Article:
COMMENT Gift Gawanani Mauluka 15 June 2022
Malawi’s 2021 tobacco sales have generated a cumulative earning of over USD 197 million, representing a 13 per cent increase from the proceeds realised in the 2020 season. According to the Tobacco Commission in Malawi, the volume and revenue are expected to increase in the coming season as farmers’ production limits will not be restricted. The crop contributes significantly to the country’s economy, and it is usually produced for consumption outside Malawi. Surely this is good news for a country whose economy is predominantly agricultural based.
However, this seemingly good news is short-lived when one notes that children are increasingly enlisted to work on tobacco farms. Indeed, it has been reported that in general over 1.9 million children are involved in work that is detrimental to their health, moral and physical development, representing 38 per cent of economically active children. Furthermore, the agriculture sector ranks high on the list of industries where child labour cases are dominant. One wonders whether the celebrated proceeds are a result of the engagement of children in the industry.
In the districts where tobacco is mostly grown in Malawi, it is common to see children coming from a school with a bucket of water; or carrying a bundle of wood. Upon reaching home, they will either be asked to help the mother prepare a meal or assist the father to erect a shade for sorting and drying tobacco. Lubaale contends that such kind of light work not only helps the children acquire life skills that they will use in future but also contributes to the family income in one way or the other. It has to be noted that the engagement in these pieces of work depends on the labour demands available and age. However, the distinction between light work and child labour is so blurry that when left unsupervised and unregulated, light work starts skewing more towards work that surely impacts the welfare of the child.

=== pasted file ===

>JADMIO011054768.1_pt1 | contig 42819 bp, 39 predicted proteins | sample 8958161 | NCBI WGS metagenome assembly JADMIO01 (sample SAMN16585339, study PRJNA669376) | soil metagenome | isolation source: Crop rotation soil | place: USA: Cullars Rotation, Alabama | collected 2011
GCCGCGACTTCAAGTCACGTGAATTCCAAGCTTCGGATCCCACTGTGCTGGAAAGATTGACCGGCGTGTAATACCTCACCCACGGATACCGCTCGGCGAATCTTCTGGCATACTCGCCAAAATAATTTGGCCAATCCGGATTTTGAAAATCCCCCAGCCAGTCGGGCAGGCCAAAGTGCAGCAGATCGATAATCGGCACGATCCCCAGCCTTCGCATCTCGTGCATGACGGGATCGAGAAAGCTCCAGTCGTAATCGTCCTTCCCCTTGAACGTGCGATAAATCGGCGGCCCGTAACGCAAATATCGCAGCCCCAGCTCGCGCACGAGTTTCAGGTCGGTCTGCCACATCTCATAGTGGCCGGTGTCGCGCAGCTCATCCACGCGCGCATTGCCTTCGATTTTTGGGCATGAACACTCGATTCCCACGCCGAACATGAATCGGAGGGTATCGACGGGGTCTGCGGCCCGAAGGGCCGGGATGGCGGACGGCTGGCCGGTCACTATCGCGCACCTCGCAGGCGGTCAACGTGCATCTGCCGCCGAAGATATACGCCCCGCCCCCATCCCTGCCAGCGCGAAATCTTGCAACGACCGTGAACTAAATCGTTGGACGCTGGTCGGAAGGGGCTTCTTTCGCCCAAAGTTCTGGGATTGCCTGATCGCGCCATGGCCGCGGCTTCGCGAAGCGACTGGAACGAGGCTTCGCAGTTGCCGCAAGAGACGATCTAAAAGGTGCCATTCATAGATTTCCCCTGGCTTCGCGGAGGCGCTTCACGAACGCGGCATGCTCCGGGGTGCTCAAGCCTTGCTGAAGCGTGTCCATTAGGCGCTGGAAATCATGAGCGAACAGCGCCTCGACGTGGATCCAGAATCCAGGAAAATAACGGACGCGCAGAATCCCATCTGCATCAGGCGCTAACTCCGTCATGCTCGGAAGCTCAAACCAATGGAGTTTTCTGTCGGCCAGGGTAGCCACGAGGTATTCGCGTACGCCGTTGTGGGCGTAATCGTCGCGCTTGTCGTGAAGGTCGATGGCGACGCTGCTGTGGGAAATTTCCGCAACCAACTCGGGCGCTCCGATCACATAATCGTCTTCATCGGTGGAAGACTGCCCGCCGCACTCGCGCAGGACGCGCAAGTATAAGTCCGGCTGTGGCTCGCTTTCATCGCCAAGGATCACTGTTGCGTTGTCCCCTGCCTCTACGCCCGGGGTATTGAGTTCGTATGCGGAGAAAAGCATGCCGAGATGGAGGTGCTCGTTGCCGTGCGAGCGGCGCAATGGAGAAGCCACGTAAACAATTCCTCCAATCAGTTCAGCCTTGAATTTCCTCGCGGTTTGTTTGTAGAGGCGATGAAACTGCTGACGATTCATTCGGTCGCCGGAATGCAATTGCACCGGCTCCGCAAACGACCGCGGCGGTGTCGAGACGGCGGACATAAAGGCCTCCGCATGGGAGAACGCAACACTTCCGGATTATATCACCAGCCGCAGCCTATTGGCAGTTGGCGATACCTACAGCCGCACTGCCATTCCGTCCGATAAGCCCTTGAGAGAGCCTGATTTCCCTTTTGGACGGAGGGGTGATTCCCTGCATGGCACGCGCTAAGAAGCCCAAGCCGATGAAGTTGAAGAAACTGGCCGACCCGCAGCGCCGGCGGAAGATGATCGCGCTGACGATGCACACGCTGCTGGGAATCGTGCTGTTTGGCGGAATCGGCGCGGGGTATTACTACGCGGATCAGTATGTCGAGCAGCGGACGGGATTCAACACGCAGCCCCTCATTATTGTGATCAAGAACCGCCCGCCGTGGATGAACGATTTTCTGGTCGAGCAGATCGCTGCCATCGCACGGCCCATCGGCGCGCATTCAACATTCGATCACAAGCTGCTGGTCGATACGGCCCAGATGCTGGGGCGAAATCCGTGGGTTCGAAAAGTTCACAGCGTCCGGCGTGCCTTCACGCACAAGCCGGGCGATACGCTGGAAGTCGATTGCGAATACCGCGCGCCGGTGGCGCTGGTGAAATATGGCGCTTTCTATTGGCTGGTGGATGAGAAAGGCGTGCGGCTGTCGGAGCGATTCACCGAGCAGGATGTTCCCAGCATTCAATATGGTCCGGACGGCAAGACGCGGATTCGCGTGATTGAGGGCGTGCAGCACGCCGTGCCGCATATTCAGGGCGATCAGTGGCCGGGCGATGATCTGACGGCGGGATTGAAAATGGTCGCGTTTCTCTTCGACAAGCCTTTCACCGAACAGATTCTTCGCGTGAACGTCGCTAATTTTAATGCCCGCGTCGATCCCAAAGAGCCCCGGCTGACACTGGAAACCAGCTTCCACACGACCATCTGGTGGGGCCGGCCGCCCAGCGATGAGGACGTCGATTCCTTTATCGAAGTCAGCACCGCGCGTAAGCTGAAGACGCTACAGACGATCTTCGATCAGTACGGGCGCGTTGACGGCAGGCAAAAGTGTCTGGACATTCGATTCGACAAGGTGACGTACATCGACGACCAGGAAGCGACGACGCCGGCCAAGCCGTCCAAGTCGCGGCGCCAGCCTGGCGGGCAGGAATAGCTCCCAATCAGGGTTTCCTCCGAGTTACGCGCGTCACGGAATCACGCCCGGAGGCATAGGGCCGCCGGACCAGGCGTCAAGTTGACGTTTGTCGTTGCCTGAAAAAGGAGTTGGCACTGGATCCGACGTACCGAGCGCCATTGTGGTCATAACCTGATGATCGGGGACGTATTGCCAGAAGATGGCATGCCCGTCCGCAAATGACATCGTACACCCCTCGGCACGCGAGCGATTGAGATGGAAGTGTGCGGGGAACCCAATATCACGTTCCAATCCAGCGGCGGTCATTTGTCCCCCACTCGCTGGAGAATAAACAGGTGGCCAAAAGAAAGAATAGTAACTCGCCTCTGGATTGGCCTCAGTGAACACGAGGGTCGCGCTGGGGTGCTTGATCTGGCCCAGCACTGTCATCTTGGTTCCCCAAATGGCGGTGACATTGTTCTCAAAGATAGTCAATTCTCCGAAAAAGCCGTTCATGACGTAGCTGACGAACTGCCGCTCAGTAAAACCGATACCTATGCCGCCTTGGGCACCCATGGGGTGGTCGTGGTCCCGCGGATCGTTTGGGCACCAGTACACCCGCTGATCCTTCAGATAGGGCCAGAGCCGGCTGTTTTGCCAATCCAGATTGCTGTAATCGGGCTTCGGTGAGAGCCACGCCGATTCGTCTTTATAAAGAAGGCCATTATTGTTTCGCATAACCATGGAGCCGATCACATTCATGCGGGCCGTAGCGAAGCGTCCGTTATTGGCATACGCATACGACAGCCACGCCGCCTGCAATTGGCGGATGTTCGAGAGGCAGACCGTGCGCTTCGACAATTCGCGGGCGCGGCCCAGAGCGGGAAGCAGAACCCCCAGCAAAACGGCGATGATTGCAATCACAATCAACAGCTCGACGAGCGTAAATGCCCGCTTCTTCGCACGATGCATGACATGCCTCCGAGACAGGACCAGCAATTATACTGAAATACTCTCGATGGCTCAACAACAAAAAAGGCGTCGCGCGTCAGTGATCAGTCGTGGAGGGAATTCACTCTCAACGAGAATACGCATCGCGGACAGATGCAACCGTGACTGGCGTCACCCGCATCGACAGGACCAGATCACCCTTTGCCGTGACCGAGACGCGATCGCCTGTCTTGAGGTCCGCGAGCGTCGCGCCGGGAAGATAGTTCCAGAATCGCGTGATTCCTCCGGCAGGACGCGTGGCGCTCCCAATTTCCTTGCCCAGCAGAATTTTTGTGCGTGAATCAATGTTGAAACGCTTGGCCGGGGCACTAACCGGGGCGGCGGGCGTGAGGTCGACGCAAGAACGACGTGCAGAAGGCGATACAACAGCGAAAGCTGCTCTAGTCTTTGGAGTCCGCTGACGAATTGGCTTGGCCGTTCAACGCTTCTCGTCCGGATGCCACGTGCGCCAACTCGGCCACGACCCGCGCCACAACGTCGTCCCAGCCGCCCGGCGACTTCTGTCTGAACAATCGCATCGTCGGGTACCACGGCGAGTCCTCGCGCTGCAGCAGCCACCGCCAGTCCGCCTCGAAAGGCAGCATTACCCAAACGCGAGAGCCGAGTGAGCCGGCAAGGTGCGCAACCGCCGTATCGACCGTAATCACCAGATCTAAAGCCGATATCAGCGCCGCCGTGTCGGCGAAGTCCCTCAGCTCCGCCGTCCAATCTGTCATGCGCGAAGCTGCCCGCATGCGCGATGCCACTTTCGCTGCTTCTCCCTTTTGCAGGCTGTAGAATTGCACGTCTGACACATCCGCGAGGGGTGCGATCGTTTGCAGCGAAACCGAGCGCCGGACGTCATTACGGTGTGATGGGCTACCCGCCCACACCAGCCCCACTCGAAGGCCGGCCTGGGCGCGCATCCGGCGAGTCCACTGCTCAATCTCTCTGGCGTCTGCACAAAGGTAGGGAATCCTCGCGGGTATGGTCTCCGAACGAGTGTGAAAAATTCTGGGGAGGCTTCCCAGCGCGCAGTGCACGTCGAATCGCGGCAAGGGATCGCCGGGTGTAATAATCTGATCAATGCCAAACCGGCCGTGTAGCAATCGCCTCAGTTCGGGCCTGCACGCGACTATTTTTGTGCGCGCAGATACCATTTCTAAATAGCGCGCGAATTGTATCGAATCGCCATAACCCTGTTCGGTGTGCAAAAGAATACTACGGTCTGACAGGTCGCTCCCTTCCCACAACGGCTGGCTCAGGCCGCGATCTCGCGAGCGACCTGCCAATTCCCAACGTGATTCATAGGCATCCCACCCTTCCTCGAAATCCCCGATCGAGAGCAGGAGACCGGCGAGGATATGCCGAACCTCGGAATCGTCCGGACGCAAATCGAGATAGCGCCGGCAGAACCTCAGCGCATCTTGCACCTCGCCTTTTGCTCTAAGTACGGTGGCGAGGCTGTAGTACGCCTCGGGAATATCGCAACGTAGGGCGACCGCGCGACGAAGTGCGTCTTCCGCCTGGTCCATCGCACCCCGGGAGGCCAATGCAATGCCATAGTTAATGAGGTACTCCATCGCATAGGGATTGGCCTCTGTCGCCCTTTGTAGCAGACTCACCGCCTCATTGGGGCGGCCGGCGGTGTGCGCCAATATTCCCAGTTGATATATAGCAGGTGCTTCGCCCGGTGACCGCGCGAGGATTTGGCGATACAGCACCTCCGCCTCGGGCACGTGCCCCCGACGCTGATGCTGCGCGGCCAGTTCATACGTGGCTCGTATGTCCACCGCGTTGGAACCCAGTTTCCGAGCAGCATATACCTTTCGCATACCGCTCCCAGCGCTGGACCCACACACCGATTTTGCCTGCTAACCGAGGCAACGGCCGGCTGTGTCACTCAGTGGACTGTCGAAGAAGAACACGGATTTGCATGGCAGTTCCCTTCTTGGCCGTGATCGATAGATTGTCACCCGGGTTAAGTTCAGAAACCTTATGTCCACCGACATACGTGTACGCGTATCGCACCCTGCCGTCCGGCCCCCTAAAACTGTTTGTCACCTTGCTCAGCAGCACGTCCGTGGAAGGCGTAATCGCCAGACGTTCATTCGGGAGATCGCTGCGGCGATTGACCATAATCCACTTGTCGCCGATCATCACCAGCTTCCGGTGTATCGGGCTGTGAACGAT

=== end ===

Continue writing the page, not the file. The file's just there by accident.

Despite the heavy reliance on tobacco as one of the contributors to Malawi’s economy, most farmers lament that the prices are mostly not good to cater for farm inputs, labour and other expenses. To cut costs, and sometimes, under the disguise of teaching children important life skills, families involve their children in the tobacco value chain. Apart from being exposed to chemicals in the plant, suffering from green tobacco sickness and working in harsh conditions, the children often miss school, have limited time and opportunity to play with their friends and miss out on opportunities to live a dignified life. All these situations are contrary to the body of children’s rights as provided for in the Convention on the Rights of the Child as well as other domestic legislation.
While the line between light work and child labour might be blurry to realise, it is very certain that the just-ended tobacco season in Malawi generated more revenue than the previous year. It is also clear that important parts of Malawian tobacco production potentially run on the shoulders of children. It is further submitted that a majority of Malawi’s tobacco is exported for cigarette manufacturing and other tobacco-based products outside the country. It is therefore double-edged that as you smoke and expose your lungs to health hazards, a child involved in the production of that tobacco is exposed to child labour instances and probably will bear the brunt of that stub.
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